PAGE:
Jenny Keating’s A Child for Keeps, based on her excellent doctoral study of the subject (1), is a welcome addition to the social history of 20th-century Britain. Despite the importance of child adoption in relation to a number of social and cultural concerns in this period – changing views on illegitimacy, constructions of parenthood and childhood, and the roles of the state and the voluntary sector, to name a few – this marks the first published book-length study of the subject.(2)
In part, this historiographical neglect is likely to be a result of severe problems accessing relevant records. In the first place, given the shame associated with illegitimacy, it is impossible to tell how many children secretly born out of wedlock were adopted within the family unit, or by sympathetic friends and neighbours. Secondly, since legalised child adoption was a practice introduced much later in Britain than the United States or many Commonwealth countries and the initial laws dealing with this were permissive rather than mandatory (p. 2), informal child adoption continued well into the 1930s. More seriously, however, those scholars hoping to examine either detailed legal documents dealing with child adoption, or records of this process held by any of the charities which assisted unmarried mothers or focused on child welfare, are guaranteed to be disappointed. As Keating observes, ‘even when records still exist the data protection laws and confidentiality rules are strict and rigorous, and, if anything, seem to be getting tighter’ (p. 9).
Given these restrictions, there is little possibility at present of finding a way to examine the historical reasons that particular couples or individuals might have chosen to try and adopt a child, how the children experienced life after adoption, or even what prompted the biological parents to give up their child when we know other single mothers and fathers struggled in the face of immense hardship to keep their children with them. Inevitably, this means that any attempt to engage with the history of child adoption is substantially a top-down exercise: heavily reliant on both published and unpublished governmental and administrative records, such as Home Office or local authority files. It is to Keating’s credit that despite these limitations in the available evidence she has managed to create a sophisticated and engaging analysis of the shifting discourses of child adoption, and the impact of legislation on the practice, between 1918 and 1945.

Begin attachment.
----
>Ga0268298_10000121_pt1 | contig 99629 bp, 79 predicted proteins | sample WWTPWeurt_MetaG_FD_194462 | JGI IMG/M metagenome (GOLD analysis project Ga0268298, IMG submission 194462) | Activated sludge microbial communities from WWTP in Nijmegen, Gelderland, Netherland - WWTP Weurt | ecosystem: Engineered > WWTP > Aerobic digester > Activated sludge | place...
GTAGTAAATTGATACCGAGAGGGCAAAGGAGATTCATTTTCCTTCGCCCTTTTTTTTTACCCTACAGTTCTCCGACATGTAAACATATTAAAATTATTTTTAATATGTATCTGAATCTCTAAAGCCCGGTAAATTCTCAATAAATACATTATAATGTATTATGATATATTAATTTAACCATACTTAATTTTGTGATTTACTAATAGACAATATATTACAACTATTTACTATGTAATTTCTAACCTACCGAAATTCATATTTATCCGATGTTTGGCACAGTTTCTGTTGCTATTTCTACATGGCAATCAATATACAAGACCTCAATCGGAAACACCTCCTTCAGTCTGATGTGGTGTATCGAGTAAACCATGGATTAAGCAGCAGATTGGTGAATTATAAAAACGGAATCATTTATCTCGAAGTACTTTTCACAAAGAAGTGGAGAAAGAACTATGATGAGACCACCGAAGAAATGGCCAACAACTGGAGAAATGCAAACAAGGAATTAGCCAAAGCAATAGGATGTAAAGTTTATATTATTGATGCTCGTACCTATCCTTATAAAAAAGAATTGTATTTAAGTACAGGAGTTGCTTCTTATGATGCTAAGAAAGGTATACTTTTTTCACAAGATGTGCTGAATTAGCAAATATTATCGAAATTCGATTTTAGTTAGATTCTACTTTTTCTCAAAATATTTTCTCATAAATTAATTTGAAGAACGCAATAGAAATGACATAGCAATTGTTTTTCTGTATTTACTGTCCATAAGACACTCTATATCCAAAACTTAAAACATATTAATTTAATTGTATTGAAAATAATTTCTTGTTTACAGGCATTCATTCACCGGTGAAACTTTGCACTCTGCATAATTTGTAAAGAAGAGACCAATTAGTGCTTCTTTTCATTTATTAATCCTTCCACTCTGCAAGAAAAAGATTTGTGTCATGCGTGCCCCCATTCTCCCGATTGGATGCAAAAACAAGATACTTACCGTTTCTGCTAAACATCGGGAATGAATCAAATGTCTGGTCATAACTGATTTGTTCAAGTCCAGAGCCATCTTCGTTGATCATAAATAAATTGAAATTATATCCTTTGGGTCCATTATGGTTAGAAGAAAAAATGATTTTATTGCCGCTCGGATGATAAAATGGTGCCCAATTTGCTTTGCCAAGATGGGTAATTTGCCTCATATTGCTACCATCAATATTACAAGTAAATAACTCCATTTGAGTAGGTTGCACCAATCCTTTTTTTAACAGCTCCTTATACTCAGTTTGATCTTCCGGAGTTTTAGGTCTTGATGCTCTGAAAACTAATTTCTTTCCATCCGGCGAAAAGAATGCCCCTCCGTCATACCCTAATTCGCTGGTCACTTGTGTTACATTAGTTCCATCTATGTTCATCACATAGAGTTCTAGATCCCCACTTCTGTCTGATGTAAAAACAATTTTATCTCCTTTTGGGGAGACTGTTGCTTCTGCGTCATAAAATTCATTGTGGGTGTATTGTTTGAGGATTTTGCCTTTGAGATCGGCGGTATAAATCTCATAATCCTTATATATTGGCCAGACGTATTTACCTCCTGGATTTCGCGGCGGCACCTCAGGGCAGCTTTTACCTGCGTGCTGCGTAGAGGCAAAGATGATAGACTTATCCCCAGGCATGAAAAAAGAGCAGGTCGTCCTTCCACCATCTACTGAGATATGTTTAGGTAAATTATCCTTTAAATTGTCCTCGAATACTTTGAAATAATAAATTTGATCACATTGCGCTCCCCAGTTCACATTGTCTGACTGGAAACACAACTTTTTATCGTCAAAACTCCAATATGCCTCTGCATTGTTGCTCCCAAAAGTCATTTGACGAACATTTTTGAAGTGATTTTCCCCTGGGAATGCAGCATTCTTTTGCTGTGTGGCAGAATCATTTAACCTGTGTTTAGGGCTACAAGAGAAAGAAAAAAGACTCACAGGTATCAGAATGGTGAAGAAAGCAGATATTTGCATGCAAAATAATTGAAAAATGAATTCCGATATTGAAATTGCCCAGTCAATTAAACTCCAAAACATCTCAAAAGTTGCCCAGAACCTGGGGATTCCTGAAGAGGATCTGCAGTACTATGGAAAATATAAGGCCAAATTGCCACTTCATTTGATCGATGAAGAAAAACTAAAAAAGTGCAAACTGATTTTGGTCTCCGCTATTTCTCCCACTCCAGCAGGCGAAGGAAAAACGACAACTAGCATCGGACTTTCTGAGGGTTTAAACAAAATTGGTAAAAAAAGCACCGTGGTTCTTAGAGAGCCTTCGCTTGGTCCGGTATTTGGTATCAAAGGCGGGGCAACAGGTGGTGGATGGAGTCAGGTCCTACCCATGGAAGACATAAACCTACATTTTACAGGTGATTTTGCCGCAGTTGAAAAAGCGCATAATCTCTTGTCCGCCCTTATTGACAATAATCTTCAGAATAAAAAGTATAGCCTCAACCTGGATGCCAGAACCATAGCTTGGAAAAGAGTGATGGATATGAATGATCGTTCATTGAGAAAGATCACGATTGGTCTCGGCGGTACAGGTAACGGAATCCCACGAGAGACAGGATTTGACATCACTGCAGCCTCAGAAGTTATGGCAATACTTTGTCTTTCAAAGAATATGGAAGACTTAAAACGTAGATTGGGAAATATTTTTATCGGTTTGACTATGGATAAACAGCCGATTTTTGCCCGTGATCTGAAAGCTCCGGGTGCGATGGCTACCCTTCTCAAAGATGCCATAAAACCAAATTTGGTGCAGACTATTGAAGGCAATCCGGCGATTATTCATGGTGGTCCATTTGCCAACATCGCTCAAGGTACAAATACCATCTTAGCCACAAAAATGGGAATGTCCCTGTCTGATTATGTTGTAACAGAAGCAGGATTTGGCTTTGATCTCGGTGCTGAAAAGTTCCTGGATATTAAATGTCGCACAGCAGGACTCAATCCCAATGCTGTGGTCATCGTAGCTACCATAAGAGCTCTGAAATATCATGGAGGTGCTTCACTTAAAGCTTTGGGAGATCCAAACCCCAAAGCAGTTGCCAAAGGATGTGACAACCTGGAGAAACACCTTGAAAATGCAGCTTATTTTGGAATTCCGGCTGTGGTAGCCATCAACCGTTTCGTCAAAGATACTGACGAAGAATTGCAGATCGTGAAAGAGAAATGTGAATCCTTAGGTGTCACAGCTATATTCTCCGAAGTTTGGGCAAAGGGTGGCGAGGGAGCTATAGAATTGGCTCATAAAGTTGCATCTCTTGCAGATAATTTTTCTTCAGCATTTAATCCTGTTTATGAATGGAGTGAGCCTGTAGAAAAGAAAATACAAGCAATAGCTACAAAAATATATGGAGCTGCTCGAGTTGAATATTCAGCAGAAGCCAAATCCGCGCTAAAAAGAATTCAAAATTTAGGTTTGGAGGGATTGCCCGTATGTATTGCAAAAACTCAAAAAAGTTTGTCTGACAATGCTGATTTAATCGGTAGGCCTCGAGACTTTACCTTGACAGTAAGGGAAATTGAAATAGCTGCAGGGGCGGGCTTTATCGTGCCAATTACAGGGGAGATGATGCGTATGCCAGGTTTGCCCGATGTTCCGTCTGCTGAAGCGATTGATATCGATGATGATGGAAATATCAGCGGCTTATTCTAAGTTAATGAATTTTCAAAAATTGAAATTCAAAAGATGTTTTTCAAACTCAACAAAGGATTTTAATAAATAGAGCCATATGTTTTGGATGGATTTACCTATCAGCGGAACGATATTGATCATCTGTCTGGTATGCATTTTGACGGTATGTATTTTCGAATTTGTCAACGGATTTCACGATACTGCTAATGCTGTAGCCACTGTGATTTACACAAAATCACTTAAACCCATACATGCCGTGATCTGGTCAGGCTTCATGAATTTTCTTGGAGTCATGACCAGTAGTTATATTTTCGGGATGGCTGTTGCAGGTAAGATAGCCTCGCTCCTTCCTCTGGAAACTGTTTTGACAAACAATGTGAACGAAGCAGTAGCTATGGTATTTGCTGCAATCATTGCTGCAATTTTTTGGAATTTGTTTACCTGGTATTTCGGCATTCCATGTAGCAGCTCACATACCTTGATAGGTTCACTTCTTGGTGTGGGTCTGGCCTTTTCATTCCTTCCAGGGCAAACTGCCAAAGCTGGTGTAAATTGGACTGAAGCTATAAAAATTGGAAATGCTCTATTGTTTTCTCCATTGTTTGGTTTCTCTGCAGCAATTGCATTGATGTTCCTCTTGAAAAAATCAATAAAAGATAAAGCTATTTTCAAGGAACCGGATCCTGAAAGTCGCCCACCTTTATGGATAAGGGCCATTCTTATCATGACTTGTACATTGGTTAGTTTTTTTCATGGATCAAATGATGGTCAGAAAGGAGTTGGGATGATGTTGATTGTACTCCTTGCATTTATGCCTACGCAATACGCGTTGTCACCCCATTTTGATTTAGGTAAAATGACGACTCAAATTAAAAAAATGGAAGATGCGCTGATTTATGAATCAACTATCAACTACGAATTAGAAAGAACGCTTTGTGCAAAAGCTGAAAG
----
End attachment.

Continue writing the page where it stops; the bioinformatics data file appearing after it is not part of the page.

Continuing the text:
Child adoption had no legal status in Britain (including under the separate legal system of Scotland) until 1926, when the first Act was passed which regulated this in England and Wales. Until then, child adoption was an informal and generally secretive procedure which gave the adoptive parents no rights whatsoever: a biological parent could (and in some cases, did) appear at any time and demand custody of a child they had neither seen nor contributed to the care of for years at a time. The first chapter of A Child for Keeps provides essential context and the historical background to the study, examining how the subject of child ‘adoption’ was discussed and dealt with in the late 19th and early 20th century. This sets out a valuable overview of a number of related issues before the First World War: the stigma surrounding illegitimacy; child custody, parental rights and duties, and the introduction of new laws against child cruelty. It also engages with late 19th-century debates over so-called ‘baby farming’, a pejorative term used to encompass a broad range of activities which included respectable foster care but was generally associated in the Victorian and Edwardian imagination with child abuse (and even outright homicide) by malevolent working-class women committed on a grand scale.(3) These are huge subjects in their own right, and so any attempt to cover them in a single chapter forces the author to make hard choices about what must be regrettably left out. Nevertheless, I was surprised to find no reference here to key research by Richard Collier (4) and Megan Doolittle (5) on 19th-century child custody debates, or Ruth Homrighaus’ important (though unpublished) doctoral thesis, which remains the only book-length analysis of baby-farming in England.(6) While there are no omissions here in terms of important issues or concepts, Keating is noticeably weaker on the subject of baby-farming (and in later chapters where the matter is also touched upon), despite the fact that it was frequently considered synonymous with informal child adoption until 1918.